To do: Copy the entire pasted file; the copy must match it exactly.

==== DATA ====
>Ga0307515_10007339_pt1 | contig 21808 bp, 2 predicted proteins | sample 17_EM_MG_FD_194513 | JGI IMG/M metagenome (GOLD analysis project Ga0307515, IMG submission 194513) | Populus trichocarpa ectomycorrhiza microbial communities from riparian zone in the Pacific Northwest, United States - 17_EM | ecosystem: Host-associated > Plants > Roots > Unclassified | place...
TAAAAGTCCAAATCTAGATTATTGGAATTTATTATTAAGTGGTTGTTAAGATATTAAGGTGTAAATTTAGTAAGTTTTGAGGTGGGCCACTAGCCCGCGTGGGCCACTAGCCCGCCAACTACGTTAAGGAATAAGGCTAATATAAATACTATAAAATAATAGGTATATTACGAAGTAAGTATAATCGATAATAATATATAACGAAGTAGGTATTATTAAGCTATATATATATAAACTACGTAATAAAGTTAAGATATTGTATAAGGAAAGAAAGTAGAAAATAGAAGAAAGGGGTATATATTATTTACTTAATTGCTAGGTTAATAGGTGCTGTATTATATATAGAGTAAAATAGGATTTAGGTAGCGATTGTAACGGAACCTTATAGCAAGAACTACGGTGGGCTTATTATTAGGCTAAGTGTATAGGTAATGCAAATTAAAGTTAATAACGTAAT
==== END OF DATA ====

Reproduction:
>Ga0307515_10007339_pt1 | contig 21808 bp, 2 predicted proteins | sample 17_EM_MG_FD_194513 | JGI IMG/M metagenome (GOLD analysis project Ga0307515, IMG submission 194513) | Populus trichocarpa ectomycorrhiza microbial communities from riparian zone in the Pacific Northwest, United States - 17_EM | ecosystem: Host-associated > Plants > Roots > Unclassified | place...
TAAAAGTCCAAATCTAGATTATTGGAATTTATTATTAAGTGGTTGTTAAGATATTAAGGTGTAAATTTAGTAAGTTTTGAGGTGGGCCACTAGCCCGCGTGGGCCACTAGCCCGCCAACTACGTTAAGGAATAAGGCTAATATAAATACTATAAAATAATAGGTATATTACGAAGTAAGTATAATCGATAATAATATATAACGAAGTAGGTATTATTAAGCTATATATATATAAACTACGTAATAAAGTTAAGATATTGTATAAGGAAAGAAAGTAGAAAATAGAAGAAAGGGGTATATATTATTTACTTAATTGCTAGGTTAATAGGTGCTGTATTATATATAGAGTAAAATAGGATTTAGGTAGCGATTGTAACGGAACCTTATAGCAAGAACTACGGTGGGCTTATTATTAGGCTAAGTGTATAGGTAATGCAAATTAAAGTTAATAACGTAAT